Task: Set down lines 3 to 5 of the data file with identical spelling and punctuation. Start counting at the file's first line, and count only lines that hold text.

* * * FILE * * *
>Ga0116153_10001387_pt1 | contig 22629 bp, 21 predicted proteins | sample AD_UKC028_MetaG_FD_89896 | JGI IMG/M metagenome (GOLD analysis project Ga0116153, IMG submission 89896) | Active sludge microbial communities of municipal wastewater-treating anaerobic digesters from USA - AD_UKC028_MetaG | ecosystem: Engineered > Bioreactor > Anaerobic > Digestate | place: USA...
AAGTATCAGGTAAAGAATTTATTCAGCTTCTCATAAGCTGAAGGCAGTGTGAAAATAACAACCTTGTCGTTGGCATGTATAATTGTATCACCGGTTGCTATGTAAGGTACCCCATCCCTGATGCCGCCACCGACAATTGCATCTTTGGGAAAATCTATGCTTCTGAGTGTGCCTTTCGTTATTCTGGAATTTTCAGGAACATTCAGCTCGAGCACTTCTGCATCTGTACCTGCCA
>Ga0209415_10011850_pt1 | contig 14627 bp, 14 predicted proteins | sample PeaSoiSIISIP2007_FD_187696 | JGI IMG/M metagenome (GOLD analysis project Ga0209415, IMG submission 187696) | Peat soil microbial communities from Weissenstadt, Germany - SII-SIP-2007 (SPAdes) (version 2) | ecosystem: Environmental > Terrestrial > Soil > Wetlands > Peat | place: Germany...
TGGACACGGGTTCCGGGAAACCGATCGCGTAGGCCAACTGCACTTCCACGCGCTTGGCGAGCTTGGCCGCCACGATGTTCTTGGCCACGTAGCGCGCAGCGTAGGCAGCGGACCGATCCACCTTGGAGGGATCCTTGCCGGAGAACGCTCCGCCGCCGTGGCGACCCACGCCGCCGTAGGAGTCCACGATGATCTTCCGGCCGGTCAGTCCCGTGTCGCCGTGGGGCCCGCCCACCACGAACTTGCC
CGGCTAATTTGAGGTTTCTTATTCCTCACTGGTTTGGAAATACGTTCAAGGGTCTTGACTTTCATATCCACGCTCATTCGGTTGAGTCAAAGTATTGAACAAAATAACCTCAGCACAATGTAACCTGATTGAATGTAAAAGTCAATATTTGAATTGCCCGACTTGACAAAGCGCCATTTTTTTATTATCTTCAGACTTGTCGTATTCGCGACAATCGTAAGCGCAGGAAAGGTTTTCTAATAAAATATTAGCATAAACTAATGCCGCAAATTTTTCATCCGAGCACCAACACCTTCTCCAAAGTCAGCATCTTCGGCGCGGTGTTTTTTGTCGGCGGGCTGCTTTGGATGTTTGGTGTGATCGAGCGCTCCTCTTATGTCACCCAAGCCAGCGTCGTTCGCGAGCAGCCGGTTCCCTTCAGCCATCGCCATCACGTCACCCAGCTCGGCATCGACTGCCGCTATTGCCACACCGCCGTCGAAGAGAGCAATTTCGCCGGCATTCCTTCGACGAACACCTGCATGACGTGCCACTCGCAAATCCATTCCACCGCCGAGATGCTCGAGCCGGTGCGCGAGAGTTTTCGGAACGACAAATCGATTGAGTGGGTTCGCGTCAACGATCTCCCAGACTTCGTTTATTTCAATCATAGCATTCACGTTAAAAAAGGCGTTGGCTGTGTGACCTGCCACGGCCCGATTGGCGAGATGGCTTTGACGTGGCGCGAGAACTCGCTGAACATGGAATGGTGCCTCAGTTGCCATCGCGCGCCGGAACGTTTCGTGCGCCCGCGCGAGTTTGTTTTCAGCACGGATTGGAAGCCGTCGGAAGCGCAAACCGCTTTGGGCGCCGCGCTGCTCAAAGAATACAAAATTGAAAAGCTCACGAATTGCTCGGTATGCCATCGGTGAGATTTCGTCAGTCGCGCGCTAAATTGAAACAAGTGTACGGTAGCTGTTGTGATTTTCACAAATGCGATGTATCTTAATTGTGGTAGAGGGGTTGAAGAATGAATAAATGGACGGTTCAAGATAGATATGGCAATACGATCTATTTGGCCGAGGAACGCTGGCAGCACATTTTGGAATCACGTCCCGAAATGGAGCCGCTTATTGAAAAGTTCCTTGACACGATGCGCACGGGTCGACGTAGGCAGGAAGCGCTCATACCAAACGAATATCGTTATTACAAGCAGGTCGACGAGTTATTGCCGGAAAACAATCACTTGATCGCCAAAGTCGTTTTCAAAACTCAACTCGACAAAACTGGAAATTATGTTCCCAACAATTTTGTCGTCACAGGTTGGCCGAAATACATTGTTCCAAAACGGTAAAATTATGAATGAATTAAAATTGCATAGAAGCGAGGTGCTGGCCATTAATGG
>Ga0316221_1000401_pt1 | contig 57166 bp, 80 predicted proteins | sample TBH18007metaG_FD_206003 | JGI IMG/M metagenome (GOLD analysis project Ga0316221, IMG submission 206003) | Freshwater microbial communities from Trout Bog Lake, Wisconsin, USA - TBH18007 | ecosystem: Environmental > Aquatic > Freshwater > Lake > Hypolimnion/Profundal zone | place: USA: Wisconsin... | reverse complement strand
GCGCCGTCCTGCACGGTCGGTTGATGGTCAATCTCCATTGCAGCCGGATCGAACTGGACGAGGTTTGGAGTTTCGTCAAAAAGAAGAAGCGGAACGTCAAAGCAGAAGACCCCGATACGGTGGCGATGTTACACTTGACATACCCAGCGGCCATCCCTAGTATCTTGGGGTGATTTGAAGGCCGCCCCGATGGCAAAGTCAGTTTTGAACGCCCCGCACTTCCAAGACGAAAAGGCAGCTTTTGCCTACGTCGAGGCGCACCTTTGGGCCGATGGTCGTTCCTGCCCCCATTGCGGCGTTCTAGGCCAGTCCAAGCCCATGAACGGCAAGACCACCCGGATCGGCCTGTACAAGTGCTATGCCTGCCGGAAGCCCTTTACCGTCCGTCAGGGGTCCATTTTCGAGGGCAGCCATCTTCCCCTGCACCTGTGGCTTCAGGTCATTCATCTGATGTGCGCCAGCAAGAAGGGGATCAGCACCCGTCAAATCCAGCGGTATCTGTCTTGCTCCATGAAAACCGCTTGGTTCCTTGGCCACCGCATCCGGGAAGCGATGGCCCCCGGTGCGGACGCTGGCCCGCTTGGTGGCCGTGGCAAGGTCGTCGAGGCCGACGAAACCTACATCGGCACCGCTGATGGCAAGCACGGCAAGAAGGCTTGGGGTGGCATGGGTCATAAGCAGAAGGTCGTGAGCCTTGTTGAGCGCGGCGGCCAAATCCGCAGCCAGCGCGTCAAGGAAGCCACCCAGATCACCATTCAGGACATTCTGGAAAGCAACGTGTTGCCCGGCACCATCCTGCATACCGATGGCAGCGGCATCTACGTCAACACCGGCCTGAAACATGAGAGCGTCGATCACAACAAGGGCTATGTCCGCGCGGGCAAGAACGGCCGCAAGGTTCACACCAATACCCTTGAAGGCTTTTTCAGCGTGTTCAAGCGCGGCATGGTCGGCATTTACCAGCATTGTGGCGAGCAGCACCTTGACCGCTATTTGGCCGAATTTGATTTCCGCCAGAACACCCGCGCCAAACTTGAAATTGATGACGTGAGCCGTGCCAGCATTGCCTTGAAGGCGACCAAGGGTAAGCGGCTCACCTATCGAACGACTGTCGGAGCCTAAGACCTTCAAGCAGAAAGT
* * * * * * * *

>Ga0209415_10011850_pt1 | contig 14627 bp, 14 predicted proteins | sample PeaSoiSIISIP2007_FD_187696 | JGI IMG/M metagenome (GOLD analysis project Ga0209415, IMG submission 187696) | Peat soil microbial communities from Weissenstadt, Germany - SII-SIP-2007 (SPAdes) (version 2) | ecosystem: Environmental > Terrestrial > Soil > Wetlands > Peat | place: Germany...
TGGACACGGGTTCCGGGAAACCGATCGCGTAGGCCAACTGCACTTCCACGCGCTTGGCGAGCTTGGCCGCCACGATGTTCTTGGCCACGTAGCGCGCAGCGTAGGCAGCGGACCGATCCACCTTGGAGGGATCCTTGCCGGAGAACGCTCCGCCGCCGTGGCGACCCACGCCGCCGTAGGAGTCCACGATGATCTTCCGGCCGGTCAGTCCCGTGTCGCCGTGGGGCCCGCCCACCACGAACTTGCC
CGGCTAATTTGAGGTTTCTTATTCCTCACTGGTTTGGAAATACGTTCAAGGGTCTTGACTTTCATATCCACGCTCATTCGGTTGAGTCAAAGTATTGAACAAAATAACCTCAGCACAATGTAACCTGATTGAATGTAAAAGTCAATATTTGAATTGCCCGACTTGACAAAGCGCCATTTTTTTATTATCTTCAGACTTGTCGTATTCGCGACAATCGTAAGCGCAGGAAAGGTTTTCTAATAAAATATTAGCATAAACTAATGCCGCAAATTTTTCATCCGAGCACCAACACCTTCTCCAAAGTCAGCATCTTCGGCGCGGTGTTTTTTGTCGGCGGGCTGCTTTGGATGTTTGGTGTGATCGAGCGCTCCTCTTATGTCACCCAAGCCAGCGTCGTTCGCGAGCAGCCGGTTCCCTTCAGCCATCGCCATCACGTCACCCAGCTCGGCATCGACTGCCGCTATTGCCACACCGCCGTCGAAGAGAGCAATTTCGCCGGCATTCCTTCGACGAACACCTGCATGACGTGCCACTCGCAAATCCATTCCACCGCCGAGATGCTCGAGCCGGTGCGCGAGAGTTTTCGGAACGACAAATCGATTGAGTGGGTTCGCGTCAACGATCTCCCAGACTTCGTTTATTTCAATCATAGCATTCACGTTAAAAAAGGCGTTGGCTGTGTGACCTGCCACGGCCCGATTGGCGAGATGGCTTTGACGTGGCGCGAGAACTCGCTGAACATGGAATGGTGCCTCAGTTGCCATCGCGCGCCGGAACGTTTCGTGCGCCCGCGCGAGTTTGTTTTCAGCACGGATTGGAAGCCGTCGGAAGCGCAAACCGCTTTGGGCGCCGCGCTGCTCAAAGAATACAAAATTGAAAAGCTCACGAATTGCTCGGTATGCCATCGGTGAGATTTCGTCAGTCGCGCGCTAAATTGAAACAAGTGTACGGTAGCTGTTGTGATTTTCACAAATGCGATGTATCTTAATTGTGGTAGAGGGGTTGAAGAATGAATAAATGGACGGTTCAAGATAGATATGGCAATACGATCTATTTGGCCGAGGAACGCTGGCAGCACATTTTGGAATCACGTCCCGAAATGGAGCCGCTTATTGAAAAGTTCCTTGACACGATGCGCACGGGTCGACGTAGGCAGGAAGCGCTCATACCAAACGAATATCGTTATTACAAGCAGGTCGACGAGTTATTGCCGGAAAACAATCACTTGATCGCCAAAGTCGTTTTCAAAACTCAACTCGACAAAACTGGAAATTATGTTCCCAACAATTTTGTCGTCACAGGTTGGCCGAAATACATTGTTCCAAAACGGTAAAATTATGAATGAATTAAAATTGCATAGAAGCGAGGTGCTGGCCATTAATGG